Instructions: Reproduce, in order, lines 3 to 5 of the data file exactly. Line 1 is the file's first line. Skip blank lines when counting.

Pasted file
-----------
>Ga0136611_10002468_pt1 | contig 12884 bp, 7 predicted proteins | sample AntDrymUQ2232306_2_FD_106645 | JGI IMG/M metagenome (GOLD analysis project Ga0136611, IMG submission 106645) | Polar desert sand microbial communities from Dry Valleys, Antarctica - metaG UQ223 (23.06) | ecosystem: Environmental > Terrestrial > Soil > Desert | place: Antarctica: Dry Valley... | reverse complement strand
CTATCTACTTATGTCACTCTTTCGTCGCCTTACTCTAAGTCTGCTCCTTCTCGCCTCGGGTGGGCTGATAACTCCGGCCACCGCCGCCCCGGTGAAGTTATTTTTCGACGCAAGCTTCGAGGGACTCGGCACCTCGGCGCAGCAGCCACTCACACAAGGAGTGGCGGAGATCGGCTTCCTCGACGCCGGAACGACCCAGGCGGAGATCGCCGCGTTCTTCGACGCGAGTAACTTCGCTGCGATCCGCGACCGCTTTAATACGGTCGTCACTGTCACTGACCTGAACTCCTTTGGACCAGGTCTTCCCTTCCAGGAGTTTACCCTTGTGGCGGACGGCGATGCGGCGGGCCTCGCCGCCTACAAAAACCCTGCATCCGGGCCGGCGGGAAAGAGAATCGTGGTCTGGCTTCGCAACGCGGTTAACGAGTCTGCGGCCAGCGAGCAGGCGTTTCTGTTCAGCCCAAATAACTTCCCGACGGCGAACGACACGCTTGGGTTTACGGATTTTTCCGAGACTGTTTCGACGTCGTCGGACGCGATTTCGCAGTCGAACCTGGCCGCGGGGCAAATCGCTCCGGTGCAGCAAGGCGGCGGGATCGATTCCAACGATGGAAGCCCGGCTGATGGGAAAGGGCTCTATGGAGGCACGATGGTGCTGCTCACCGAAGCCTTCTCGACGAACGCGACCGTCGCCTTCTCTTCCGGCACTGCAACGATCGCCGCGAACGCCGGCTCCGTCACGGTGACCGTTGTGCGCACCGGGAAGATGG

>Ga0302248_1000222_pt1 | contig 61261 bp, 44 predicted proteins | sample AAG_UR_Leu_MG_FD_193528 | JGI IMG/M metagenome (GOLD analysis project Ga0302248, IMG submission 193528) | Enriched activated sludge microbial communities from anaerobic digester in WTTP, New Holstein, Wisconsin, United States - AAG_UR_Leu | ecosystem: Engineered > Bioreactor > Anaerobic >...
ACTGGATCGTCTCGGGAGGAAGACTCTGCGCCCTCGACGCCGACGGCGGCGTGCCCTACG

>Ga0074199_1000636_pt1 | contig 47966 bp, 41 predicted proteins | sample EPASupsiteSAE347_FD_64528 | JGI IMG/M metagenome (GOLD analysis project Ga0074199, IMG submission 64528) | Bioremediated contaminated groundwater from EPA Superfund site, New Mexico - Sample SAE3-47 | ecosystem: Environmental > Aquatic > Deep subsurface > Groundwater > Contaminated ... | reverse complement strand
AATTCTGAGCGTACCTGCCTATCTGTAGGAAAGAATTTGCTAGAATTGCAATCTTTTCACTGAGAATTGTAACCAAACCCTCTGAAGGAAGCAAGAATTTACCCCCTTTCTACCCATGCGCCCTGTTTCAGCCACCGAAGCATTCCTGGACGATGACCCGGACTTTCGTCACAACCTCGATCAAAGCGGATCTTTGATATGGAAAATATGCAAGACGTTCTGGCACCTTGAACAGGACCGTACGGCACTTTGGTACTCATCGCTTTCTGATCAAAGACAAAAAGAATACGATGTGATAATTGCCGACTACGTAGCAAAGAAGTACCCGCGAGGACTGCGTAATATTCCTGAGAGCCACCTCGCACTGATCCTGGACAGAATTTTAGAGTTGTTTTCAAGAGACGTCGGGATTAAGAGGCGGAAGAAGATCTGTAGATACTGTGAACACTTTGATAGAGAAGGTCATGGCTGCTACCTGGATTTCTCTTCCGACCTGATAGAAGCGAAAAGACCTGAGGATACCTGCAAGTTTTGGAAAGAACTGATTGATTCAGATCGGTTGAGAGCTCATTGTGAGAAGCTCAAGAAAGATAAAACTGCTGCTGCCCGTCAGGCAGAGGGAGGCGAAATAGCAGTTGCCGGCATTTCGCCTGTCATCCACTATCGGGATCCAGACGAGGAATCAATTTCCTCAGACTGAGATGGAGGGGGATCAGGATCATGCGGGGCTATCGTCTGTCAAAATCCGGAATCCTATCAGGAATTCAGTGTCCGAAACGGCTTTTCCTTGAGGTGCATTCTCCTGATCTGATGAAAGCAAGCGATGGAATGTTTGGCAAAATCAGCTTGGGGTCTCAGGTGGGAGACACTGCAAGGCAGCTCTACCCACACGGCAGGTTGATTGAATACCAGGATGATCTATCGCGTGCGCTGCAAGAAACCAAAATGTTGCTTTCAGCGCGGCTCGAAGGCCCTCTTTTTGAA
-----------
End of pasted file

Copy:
>Ga0302248_1000222_pt1 | contig 61261 bp, 44 predicted proteins | sample AAG_UR_Leu_MG_FD_193528 | JGI IMG/M metagenome (GOLD analysis project Ga0302248, IMG submission 193528) | Enriched activated sludge microbial communities from anaerobic digester in WTTP, New Holstein, Wisconsin, United States - AAG_UR_Leu | ecosystem: Engineered > Bioreactor > Anaerobic >...
ACTGGATCGTCTCGGGAGGAAGACTCTGCGCCCTCGACGCCGACGGCGGCGTGCCCTACG

>Ga0074199_1000636_pt1 | contig 47966 bp, 41 predicted proteins | sample EPASupsiteSAE347_FD_64528 | JGI IMG/M metagenome (GOLD analysis project Ga0074199, IMG submission 64528) | Bioremediated contaminated groundwater from EPA Superfund site, New Mexico - Sample SAE3-47 | ecosystem: Environmental > Aquatic > Deep subsurface > Groundwater > Contaminated ... | reverse complement strand